Monday, November 26, 2012

The Hired Girl... yet again

Thanks to my sister, Amy, the copy editor, I think "The Hired Girl" is finally in decent shape.  Amy is my primary sounding board, commenter, and editorial consultant.  She has a great knack for finding better ways to say things (which is why she's such a good copy editor) and has a great ability to make my words even better.  She's been a huge help in getting this poem into shape after the many drafts it's been through.  So, here's the final draft.  If you like it, Amy gets the credit; if you don't, then it's all on me.


Melissa Hendricks, Marshall County, Kansas, 1873

This is my day today—
much like yesterday
and the day before that.
Up at dawn to help Miz Mary fix breakfast
while the older boys milk the cows.
Clean the kitchen,
then sweep and straighten up the house.
The younger boys will feed the hogs
before they go to school.
Miz Mary and the older boys finished the plowing.
Gene and John will be planting corn today;
Miz Mary will be in the far field sowing wheat.
I’ll have little Grant with me—
he can help me feed the chickens.
After that, I’ll take lunch out to the fields.

I hope Mr. John returns today.
He went hunting on the prairie.
Been gone a week—longer than usual—
but I don’t dare say too much about that
or Miz Mary will snap at me
like she did the other day
when I said he’d been gone so long.
She said she doesn’t understand
what’s going through his head,
why he can’t help more with the farm.

I’ve missed him much this week.
Talking with Mr. John makes the day go faster.
He tells me what he’s seen on his trips.
We talk about wildflowers and prairie grass,
about how much of the prairie has been plowed up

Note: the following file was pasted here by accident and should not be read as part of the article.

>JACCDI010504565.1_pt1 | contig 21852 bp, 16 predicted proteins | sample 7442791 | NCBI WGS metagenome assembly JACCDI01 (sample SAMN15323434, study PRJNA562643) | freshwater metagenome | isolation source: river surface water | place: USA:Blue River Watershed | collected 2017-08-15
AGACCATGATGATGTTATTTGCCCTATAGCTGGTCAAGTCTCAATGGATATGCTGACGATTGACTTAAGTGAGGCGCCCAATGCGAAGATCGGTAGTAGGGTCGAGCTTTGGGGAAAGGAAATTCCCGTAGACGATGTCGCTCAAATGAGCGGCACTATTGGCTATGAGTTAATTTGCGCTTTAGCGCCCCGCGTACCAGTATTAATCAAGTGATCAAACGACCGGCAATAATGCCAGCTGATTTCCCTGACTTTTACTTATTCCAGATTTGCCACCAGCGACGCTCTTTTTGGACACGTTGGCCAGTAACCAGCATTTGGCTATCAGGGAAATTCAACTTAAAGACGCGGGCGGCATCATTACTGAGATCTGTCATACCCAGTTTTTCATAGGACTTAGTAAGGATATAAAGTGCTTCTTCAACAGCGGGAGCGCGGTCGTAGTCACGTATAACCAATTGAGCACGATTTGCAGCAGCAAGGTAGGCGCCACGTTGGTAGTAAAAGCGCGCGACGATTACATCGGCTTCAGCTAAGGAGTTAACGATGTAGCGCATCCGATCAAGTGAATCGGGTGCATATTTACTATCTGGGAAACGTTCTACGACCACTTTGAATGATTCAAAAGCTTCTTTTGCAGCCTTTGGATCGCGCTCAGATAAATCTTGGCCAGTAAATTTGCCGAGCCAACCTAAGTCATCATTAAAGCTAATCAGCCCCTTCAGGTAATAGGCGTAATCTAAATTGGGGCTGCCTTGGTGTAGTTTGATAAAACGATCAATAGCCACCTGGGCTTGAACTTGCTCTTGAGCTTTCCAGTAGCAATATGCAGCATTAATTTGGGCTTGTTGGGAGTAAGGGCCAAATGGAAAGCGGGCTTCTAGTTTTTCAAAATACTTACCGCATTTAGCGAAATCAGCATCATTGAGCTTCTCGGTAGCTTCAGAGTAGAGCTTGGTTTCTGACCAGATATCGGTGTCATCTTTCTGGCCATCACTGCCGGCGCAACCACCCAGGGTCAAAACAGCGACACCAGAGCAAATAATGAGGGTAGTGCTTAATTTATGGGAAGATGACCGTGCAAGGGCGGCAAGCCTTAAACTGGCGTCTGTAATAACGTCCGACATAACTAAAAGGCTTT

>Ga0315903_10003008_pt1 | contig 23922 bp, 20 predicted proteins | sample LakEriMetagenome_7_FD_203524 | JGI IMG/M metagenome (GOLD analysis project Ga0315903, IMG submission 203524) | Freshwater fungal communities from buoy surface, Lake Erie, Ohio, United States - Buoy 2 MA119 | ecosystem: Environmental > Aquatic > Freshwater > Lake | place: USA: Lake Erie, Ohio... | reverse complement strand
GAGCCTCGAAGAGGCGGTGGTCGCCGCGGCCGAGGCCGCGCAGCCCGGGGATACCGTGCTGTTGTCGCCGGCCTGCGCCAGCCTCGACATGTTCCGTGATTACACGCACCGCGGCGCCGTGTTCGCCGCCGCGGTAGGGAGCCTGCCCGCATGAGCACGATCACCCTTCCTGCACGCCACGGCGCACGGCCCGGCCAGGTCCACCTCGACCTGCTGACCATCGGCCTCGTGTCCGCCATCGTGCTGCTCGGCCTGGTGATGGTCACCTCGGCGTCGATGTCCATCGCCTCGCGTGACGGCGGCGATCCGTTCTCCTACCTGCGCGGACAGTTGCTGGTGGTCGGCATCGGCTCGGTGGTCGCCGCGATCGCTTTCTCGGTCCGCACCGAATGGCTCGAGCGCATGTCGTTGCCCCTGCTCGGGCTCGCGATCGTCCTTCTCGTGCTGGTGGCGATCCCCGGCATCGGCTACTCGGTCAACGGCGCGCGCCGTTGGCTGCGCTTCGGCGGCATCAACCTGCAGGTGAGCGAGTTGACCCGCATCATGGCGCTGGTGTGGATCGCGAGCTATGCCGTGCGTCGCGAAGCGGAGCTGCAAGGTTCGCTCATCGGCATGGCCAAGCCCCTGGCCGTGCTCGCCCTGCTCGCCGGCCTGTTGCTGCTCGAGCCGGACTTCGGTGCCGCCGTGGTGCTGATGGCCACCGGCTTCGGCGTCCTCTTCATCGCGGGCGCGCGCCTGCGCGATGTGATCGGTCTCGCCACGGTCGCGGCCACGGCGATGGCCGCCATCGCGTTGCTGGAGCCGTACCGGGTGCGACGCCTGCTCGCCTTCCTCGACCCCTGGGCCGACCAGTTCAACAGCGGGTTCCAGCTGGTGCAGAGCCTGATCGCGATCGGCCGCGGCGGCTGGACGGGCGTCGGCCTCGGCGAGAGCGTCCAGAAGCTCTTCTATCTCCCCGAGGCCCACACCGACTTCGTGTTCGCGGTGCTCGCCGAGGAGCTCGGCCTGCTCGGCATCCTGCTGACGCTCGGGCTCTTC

since he and Miz Mary settled here.
I know all the flowers and trees here in Kansas,
so I ask him about the plants back East.
And the way he talks about the green mountains—
I’d love to see them some day.

He talks of being a glass cutter back in Wheeling,
and said he’s thinking of making glass
here on the farm since he can’t do heavy work anymore
and needs something to do.
I’m going to help him.
Sometimes he reads to me while I work.
He knows I have a hard time reading.
Sometimes I mix up the letters
and the words don’t make any sense.
He said he’s going to teach me to write.

Sometimes Mr. John just sits at the kitchen table
and drinks his coffee while I work.
I feel his dark eyes follow me around the room.
I like that he watches me.
He said I’m pretty—no one’s ever told me that.
He seems different when he’s with me;
he stands a little straighter
and his face is not so hard.

I hope Mr. John returns today.
I could use some company.
If he’s not too sore and tired
we can work together in the garden.
We need to decide what to plant this spring.

Or, maybe we can just be together in the house.

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